Cafe Reviews

Grand Avenue Pizza Company in Phoenix Serves Heavenly Pizzas Whole and By the Slice

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Wheeler, who's also the pizza chef, designed his menu after an old school East Coast neighborhood slice shop, like the ones he knew from every corner of every borough in New York.

Wheeler blasts his pies in a pair of standard gas pizza ovens. His crusts are made using an old family recipe, and while no one will mistake Wheeler for any of the Chicago coal-oven greats, his pizzas are pretty darn terrific. He uses some locally grown ingredients but is less interested in supporting local farmers than he is in procuring the best stuff to make pizzas with. What he does with flour from Florida and tomatoes and olive oil from California is worth checking out.

Return visits proved that Grand Avenue pies are wonderful straight from the oven and still tasty 20 minutes later. Slices dragged home even passed the next-day, cold-slice-for-breakfast, eaten-over-the-sink-while-standing test: The refrigerated cheese and zippy red sauce hadn't soaked the crust, which retained the pliancy and flavor of bread, not cardboard.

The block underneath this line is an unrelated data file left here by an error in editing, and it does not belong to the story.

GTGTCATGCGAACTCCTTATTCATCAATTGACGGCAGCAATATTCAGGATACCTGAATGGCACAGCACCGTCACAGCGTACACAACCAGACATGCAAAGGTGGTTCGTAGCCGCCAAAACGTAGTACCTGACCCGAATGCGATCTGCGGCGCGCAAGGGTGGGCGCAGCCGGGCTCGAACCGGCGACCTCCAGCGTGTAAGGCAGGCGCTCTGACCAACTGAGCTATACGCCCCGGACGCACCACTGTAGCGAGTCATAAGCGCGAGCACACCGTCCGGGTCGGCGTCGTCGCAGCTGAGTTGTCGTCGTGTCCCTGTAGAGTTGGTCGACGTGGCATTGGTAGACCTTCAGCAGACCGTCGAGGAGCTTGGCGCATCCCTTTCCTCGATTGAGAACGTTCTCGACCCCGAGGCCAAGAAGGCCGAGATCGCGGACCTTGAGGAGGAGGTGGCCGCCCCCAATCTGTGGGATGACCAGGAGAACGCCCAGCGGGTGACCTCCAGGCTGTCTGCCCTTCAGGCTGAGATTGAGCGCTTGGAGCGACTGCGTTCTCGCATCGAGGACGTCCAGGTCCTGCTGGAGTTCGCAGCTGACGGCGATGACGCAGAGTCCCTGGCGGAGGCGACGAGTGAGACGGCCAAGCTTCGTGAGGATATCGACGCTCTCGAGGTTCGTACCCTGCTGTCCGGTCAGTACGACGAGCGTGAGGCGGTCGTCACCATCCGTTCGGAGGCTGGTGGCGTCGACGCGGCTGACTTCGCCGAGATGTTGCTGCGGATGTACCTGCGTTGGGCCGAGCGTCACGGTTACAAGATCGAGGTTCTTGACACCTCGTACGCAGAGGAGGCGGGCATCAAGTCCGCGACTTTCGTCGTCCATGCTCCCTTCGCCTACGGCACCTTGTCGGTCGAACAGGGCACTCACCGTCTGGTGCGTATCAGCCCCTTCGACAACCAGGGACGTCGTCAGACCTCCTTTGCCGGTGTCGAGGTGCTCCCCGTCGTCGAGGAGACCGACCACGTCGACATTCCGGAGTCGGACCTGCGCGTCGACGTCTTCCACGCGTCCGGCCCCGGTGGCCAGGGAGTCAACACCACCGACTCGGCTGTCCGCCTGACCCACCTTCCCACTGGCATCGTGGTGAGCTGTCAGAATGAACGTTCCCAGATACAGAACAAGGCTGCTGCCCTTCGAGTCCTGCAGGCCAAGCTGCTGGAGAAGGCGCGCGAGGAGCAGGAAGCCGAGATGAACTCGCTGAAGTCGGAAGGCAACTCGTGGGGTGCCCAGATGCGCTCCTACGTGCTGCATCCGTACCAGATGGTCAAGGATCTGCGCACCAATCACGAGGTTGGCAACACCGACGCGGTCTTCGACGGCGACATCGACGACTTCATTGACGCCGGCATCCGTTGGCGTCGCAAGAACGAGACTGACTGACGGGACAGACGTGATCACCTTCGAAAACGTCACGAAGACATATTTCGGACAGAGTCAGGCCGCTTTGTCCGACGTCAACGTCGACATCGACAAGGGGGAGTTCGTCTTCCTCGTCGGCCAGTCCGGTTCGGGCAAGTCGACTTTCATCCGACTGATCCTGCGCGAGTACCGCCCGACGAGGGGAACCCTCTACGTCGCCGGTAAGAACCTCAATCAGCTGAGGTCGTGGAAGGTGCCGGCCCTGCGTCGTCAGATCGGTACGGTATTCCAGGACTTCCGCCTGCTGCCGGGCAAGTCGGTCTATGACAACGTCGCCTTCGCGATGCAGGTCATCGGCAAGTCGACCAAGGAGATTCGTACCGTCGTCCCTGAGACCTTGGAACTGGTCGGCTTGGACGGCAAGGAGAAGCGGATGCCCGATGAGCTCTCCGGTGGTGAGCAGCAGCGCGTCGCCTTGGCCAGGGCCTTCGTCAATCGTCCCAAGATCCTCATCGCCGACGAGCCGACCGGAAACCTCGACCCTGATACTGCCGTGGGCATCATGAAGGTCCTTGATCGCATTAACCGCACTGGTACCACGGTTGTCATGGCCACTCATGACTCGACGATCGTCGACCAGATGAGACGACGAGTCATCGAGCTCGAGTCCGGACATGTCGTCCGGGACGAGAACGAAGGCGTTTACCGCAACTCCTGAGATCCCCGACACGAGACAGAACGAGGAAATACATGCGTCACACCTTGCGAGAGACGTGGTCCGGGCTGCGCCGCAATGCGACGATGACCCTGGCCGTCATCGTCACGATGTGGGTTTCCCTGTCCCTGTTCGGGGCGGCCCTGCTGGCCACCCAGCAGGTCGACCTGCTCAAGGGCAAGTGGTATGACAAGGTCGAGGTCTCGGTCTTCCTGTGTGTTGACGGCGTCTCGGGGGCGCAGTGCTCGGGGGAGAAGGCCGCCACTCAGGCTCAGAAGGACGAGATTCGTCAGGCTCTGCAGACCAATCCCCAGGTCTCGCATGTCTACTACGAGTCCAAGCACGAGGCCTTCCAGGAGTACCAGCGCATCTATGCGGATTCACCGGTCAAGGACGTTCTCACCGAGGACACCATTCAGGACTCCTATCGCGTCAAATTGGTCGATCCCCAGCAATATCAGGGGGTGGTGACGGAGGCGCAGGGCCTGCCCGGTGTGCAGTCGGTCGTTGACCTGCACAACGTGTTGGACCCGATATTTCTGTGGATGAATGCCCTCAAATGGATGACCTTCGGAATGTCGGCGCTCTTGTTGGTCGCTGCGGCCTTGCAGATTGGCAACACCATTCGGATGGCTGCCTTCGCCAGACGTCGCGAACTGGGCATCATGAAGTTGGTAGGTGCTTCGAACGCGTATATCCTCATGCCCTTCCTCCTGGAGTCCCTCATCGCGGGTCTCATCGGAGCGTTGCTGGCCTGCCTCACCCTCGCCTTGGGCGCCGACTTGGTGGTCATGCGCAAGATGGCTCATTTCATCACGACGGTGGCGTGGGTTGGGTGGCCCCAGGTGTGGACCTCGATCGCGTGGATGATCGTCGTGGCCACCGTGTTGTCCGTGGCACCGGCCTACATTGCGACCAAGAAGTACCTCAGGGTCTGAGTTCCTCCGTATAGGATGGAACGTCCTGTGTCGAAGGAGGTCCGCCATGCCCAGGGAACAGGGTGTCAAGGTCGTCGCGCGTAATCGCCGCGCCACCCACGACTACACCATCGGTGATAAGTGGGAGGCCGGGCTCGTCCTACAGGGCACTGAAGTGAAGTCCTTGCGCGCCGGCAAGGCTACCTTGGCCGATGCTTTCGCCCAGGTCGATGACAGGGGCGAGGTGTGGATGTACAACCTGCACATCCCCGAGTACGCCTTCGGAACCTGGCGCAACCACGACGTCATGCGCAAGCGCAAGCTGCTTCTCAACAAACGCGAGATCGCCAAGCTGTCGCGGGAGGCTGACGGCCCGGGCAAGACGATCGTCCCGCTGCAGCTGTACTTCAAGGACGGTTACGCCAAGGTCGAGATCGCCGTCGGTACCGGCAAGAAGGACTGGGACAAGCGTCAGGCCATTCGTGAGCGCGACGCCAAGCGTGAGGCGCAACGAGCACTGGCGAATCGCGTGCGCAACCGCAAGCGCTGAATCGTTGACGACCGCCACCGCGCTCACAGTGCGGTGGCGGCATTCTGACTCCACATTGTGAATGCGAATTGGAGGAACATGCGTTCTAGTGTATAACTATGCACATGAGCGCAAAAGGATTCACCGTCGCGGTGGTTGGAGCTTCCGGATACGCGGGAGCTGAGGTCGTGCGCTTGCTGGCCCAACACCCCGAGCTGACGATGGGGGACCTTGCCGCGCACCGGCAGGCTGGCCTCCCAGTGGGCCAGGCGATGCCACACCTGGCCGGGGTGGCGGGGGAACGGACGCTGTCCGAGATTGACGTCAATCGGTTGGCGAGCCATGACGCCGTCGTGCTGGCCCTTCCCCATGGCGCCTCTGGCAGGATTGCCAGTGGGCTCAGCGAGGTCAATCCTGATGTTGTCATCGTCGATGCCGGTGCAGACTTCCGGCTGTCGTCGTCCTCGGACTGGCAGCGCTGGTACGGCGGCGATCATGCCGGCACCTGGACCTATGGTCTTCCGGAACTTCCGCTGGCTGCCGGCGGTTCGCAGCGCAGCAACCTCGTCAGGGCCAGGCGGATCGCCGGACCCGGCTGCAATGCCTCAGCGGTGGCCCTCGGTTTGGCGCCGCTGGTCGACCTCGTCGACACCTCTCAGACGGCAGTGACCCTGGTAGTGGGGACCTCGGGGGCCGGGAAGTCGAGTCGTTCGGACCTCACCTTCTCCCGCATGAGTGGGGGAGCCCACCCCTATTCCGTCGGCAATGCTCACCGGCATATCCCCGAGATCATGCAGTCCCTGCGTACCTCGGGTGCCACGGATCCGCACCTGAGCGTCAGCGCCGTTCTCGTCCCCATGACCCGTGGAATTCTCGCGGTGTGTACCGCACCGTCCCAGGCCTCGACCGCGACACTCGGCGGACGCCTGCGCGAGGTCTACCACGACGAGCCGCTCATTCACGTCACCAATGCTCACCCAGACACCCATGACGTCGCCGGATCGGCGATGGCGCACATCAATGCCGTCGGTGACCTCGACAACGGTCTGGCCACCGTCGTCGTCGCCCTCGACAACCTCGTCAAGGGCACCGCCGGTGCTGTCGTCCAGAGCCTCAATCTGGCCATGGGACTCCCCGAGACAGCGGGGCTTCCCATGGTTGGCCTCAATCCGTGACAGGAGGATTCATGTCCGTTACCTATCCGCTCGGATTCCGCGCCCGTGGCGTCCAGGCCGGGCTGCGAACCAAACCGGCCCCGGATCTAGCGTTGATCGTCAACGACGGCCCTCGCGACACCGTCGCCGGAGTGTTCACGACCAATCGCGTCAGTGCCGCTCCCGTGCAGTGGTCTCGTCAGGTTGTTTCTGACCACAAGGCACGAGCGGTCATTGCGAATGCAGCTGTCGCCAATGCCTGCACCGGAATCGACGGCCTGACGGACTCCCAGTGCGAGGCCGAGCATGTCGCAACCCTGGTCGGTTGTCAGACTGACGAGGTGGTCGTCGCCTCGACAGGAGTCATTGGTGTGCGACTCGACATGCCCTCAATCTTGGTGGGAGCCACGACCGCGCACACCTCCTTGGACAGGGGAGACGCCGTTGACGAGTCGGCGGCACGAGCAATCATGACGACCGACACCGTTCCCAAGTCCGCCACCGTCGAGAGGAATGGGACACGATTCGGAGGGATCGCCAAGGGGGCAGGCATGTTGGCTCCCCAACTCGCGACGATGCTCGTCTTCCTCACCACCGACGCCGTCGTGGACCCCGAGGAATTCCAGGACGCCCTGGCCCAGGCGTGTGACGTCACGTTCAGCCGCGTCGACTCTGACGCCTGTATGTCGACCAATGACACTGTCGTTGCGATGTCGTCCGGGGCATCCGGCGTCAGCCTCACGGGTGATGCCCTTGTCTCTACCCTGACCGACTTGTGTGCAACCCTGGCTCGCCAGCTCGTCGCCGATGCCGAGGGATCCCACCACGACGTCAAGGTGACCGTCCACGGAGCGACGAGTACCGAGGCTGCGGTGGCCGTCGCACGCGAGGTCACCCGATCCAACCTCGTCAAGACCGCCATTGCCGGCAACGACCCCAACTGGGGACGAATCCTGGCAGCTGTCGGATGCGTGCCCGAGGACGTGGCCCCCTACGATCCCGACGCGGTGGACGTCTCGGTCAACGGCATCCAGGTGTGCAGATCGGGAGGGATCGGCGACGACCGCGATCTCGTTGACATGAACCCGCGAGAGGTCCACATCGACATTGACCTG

Those sauces are bright and well-balanced, sweet but not sugared. Most appear to start with the same simple recipe made from good-quality crushed tomatoes. They, and various white cheeses, are layered onto crusts neither bready like traditional Neapolitan pies nor flat-and-crisp like Tuscan pizza. These are airy and light and both slightly greasy and neatly crisp, the kind of full-flavored, crispy-chewy, foldable crust you want in New York-style pizza. It's a rare combination of textures that stand up well to toppings either scant or piled on.

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Robrt L. Pela has been a weekly contributor to Phoenix New Times since 1991, primarily as a cultural critic. His radio essays air on National Public Radio affiliate KJZZ's Morning Edition.
Contact: Robrt L. Pela